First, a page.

Boeing’s 4Q Profits Beat Expectations Due to Strong Demand for New Planes

Skift Take

Boeing is aiming to top its record number of plane delivers in 2014, but warns shareholders that revenue and profit growth could slow as a result.

— Samantha Shankman

Boeing‘s fourth-quarter profit rose 26 percent as it delivered more commercial airplanes — a speedup that it says will continue this year.

However, Boeing shares dropped in premarket trading Wednesday after it said 2014 revenue and profit would be lower than analysts have been expecting.

Boeing finished 2013 with a fourth-quarter profit of $1.23 billion, or $1.61 per share, well ahead of the expectation of analysts surveyed by FactSet. Profits grew in both its commercial airplane and defense businesses.

Revenue rose 7 percent to $23.79 billion.

Orders from airlines around the world have pushed both Boeing and competitor Airbus to build more planes than ever before. Boeing says it will deliver 715 to 725 planes this year, an increase of at least 10 percent from last year.

Boeing has sped production of both its workhorse 737, as well as its new 787. It expects to deliver 110 787s this year, up from 65 last year. Earlier this month Boeing said it began building 787s at a rate of about 10 per month.

Boeing’s profits are benefiting from the surge in deliveries, but not as much as analysts had hoped. On Wednesday it said so-called “core” earnings, which exclude certain items, would be $7 to $7.20 per share, with revenue of $87.5 billion to $90.5 billion. Analysts surveyed by FactSet had been expecting a profit of $7.52 per share on revenue of $92.72 billion.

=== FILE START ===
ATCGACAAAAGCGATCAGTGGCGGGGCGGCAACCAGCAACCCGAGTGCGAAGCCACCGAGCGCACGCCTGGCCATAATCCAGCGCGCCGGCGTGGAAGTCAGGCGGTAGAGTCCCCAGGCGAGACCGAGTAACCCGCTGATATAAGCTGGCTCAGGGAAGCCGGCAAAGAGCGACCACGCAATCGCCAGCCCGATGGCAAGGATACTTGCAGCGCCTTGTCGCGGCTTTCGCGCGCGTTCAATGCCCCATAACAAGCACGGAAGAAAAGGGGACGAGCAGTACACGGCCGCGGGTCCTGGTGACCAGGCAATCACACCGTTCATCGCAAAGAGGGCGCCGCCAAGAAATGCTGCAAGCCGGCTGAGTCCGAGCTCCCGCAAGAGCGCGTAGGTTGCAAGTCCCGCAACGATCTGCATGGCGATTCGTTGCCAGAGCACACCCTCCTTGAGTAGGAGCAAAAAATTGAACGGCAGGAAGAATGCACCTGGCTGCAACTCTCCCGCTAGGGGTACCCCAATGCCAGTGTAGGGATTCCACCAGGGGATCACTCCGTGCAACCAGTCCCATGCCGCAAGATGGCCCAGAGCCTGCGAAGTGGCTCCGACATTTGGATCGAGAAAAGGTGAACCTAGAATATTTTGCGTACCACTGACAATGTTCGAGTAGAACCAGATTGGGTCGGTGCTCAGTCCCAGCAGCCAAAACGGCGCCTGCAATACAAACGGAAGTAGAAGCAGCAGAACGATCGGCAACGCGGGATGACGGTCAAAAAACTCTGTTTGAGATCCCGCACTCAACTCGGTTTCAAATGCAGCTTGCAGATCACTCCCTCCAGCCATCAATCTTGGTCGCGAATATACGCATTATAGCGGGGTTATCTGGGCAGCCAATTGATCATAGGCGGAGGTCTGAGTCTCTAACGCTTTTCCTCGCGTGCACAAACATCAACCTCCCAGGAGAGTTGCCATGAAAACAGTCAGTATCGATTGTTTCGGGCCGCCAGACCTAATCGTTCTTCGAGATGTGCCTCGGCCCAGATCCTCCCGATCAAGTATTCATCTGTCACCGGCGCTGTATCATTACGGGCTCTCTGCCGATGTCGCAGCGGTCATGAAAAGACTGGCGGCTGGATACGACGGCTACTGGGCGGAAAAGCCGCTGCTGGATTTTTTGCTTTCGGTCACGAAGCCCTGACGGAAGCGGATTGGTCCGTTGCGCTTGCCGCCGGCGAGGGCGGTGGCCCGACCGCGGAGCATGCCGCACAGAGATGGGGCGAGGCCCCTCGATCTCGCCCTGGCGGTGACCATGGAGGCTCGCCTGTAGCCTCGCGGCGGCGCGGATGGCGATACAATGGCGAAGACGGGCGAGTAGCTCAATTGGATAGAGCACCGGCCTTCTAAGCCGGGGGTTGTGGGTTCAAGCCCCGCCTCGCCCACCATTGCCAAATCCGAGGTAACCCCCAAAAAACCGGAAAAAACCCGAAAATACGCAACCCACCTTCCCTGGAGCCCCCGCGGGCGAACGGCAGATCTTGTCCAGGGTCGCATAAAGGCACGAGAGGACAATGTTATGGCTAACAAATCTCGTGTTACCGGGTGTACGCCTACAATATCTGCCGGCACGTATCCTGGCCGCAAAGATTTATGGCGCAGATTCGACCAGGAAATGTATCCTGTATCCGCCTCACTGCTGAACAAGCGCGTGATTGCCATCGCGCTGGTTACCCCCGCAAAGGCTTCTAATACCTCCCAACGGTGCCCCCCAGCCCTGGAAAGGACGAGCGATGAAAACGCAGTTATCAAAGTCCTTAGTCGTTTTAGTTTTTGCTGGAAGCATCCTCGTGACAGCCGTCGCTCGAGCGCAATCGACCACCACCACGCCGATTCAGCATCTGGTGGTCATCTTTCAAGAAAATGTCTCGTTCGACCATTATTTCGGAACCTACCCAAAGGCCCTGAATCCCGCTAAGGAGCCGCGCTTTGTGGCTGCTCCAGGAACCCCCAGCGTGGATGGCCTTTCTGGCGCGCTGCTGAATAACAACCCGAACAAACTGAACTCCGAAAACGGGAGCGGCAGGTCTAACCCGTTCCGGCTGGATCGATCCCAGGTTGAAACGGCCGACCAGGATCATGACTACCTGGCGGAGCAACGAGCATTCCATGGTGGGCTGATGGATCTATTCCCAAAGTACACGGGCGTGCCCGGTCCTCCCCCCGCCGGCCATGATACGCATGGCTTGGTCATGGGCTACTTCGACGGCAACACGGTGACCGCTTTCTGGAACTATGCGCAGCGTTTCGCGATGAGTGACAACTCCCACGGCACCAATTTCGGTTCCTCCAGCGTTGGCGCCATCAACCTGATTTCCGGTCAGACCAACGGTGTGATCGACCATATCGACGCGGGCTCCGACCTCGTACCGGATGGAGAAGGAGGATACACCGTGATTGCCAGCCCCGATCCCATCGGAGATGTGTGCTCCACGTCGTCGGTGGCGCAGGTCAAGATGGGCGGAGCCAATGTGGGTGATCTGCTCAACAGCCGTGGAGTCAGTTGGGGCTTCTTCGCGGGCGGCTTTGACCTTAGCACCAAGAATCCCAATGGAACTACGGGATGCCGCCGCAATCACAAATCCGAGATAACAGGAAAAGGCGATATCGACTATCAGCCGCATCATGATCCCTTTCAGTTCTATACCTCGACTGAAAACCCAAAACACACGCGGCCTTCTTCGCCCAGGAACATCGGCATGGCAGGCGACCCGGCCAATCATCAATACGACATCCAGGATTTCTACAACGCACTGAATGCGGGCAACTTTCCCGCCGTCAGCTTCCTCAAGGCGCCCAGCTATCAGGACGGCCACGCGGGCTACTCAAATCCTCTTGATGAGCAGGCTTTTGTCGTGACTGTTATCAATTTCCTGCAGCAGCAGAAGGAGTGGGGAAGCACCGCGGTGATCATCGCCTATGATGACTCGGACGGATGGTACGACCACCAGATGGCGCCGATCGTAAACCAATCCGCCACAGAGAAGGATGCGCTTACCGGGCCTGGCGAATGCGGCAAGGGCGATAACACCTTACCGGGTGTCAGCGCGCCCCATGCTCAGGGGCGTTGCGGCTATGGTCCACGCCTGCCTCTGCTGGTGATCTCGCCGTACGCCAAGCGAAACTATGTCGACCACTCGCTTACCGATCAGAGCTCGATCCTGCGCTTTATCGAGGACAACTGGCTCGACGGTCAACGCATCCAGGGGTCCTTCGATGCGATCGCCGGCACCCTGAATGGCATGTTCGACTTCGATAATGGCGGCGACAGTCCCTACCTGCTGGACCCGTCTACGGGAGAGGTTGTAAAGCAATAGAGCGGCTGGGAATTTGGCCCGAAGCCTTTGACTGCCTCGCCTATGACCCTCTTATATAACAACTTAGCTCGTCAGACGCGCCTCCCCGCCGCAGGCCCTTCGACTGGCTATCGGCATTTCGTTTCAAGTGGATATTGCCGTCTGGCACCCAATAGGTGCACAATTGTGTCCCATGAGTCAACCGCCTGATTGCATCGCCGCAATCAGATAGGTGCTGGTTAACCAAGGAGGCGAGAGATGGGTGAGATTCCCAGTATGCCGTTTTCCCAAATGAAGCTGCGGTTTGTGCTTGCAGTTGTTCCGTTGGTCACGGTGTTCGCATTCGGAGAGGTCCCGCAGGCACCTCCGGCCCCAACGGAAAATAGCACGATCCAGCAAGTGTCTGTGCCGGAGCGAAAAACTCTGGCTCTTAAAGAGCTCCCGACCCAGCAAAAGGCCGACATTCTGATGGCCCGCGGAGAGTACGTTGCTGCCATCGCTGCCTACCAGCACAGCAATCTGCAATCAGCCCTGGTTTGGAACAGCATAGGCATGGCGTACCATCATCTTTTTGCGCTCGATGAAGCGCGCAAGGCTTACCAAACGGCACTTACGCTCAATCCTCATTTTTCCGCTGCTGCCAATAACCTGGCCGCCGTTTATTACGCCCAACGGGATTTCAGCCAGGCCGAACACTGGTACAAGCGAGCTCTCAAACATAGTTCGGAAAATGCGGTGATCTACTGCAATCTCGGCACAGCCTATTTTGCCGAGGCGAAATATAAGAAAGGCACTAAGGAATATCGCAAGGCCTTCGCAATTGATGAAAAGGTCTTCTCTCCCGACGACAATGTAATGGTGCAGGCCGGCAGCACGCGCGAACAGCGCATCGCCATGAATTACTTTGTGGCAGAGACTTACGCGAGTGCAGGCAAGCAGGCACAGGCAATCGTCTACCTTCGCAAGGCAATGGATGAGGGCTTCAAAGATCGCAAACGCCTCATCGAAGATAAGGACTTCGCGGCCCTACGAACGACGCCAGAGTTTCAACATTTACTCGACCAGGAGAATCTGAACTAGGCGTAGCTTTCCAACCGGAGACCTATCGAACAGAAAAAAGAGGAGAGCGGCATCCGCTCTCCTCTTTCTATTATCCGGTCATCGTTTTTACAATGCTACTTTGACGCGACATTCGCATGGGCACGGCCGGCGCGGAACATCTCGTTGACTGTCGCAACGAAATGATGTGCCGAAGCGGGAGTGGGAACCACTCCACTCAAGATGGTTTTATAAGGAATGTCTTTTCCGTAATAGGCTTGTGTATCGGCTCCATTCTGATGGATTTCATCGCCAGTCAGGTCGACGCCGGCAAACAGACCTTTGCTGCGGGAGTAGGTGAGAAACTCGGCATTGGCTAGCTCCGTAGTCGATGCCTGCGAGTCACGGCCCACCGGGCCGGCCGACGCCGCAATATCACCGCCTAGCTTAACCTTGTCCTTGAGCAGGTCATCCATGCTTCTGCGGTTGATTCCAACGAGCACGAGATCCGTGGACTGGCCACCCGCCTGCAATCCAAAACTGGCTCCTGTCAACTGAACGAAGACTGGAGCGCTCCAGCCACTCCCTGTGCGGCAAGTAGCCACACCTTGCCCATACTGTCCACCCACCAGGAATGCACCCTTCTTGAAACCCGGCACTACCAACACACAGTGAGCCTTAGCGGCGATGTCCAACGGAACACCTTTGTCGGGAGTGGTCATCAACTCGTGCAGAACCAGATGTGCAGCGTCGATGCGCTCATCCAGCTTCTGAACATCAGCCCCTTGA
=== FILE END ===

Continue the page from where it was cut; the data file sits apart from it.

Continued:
For all of 2013, Boeing earned $5.96 per share on revenue of $86.62 billion.

In premarket trading, Boeing shares fell $3.36, or 2.5 percent, to $133.73.

Copyright (2014) Associated Press. All rights reserved. This material may not be published, broadcast, rewritten, or redistributed.

Tags: boeing, earnings

Destination Mexico: The Evolution of Luxury Travel

Luxury travelers are looking for more than just posh accommodations and generic pampering. Savvy suppliers and tourism organizations are capitalizing on the desire for authentic experiences, as the sharing economy continues to present new ways to connect travelers with local culture.

Read More

Next Story